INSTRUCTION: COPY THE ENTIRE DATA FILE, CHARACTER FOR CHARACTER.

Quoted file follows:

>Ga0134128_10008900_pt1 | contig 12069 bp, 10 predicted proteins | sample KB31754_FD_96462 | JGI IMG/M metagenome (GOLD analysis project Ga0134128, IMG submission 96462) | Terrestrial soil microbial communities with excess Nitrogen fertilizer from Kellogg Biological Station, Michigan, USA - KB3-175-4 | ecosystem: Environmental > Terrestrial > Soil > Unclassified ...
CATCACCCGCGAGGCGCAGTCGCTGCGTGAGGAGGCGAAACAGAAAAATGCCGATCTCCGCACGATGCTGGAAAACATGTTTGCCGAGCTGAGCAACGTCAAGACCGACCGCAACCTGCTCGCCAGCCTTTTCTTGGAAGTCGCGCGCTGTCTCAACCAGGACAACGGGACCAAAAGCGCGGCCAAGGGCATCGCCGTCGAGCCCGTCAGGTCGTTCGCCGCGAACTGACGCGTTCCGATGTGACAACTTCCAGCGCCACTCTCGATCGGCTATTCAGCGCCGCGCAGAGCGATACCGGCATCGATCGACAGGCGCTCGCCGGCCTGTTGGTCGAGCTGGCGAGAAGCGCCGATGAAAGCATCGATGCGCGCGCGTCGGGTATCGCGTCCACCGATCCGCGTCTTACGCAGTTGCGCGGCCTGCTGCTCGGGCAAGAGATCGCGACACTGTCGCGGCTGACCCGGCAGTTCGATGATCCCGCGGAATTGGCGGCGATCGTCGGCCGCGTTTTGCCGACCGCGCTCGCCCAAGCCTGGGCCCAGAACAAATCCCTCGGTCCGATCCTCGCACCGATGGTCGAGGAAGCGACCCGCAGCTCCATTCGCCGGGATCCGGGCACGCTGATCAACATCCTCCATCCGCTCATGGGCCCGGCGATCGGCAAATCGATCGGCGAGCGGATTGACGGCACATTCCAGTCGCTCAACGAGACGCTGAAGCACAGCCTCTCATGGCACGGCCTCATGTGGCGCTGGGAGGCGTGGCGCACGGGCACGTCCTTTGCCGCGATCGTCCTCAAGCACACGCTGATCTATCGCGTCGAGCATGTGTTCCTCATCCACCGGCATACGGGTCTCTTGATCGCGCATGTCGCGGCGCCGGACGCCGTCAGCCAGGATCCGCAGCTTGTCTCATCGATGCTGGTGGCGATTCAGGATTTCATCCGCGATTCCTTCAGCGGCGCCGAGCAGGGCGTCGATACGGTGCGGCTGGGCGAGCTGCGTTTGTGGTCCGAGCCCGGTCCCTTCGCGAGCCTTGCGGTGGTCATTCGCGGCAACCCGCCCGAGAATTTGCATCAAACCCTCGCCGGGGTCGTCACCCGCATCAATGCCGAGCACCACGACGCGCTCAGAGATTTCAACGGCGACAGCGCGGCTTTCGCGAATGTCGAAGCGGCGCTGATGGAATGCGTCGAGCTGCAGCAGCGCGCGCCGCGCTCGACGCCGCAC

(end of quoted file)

>Ga0134128_10008900_pt1 | contig 12069 bp, 10 predicted proteins | sample KB31754_FD_96462 | JGI IMG/M metagenome (GOLD analysis project Ga0134128, IMG submission 96462) | Terrestrial soil microbial communities with excess Nitrogen fertilizer from Kellogg Biological Station, Michigan, USA - KB3-175-4 | ecosystem: Environmental > Terrestrial > Soil > Unclassified ...
CATCACCCGCGAGGCGCAGTCGCTGCGTGAGGAGGCGAAACAGAAAAATGCCGATCTCCGCACGATGCTGGAAAACATGTTTGCCGAGCTGAGCAACGTCAAGACCGACCGCAACCTGCTCGCCAGCCTTTTCTTGGAAGTCGCGCGCTGTCTCAACCAGGACAACGGGACCAAAAGCGCGGCCAAGGGCATCGCCGTCGAGCCCGTCAGGTCGTTCGCCGCGAACTGACGCGTTCCGATGTGACAACTTCCAGCGCCACTCTCGATCGGCTATTCAGCGCCGCGCAGAGCGATACCGGCATCGATCGACAGGCGCTCGCCGGCCTGTTGGTCGAGCTGGCGAGAAGCGCCGATGAAAGCATCGATGCGCGCGCGTCGGGTATCGCGTCCACCGATCCGCGTCTTACGCAGTTGCGCGGCCTGCTGCTCGGGCAAGAGATCGCGACACTGTCGCGGCTGACCCGGCAGTTCGATGATCCCGCGGAATTGGCGGCGATCGTCGGCCGCGTTTTGCCGACCGCGCTCGCCCAAGCCTGGGCCCAGAACAAATCCCTCGGTCCGATCCTCGCACCGATGGTCGAGGAAGCGACCCGCAGCTCCATTCGCCGGGATCCGGGCACGCTGATCAACATCCTCCATCCGCTCATGGGCCCGGCGATCGGCAAATCGATCGGCGAGCGGATTGACGGCACATTCCAGTCGCTCAACGAGACGCTGAAGCACAGCCTCTCATGGCACGGCCTCATGTGGCGCTGGGAGGCGTGGCGCACGGGCACGTCCTTTGCCGCGATCGTCCTCAAGCACACGCTGATCTATCGCGTCGAGCATGTGTTCCTCATCCACCGGCATACGGGTCTCTTGATCGCGCATGTCGCGGCGCCGGACGCCGTCAGCCAGGATCCGCAGCTTGTCTCATCGATGCTGGTGGCGATTCAGGATTTCATCCGCGATTCCTTCAGCGGCGCCGAGCAGGGCGTCGATACGGTGCGGCTGGGCGAGCTGCGTTTGTGGTCCGAGCCCGGTCCCTTCGCGAGCCTTGCGGTGGTCATTCGCGGCAACCCGCCCGAGAATTTGCATCAAACCCTCGCCGGGGTCGTCACCCGCATCAATGCCGAGCACCACGACGCGCTCAGAGATTTCAACGGCGACAGCGCGGCTTTCGCGAATGTCGAAGCGGCGCTGATGGAATGCGTCGAGCTGCAGCAGCGCGCGCCGCGCTCGACGCCGCAC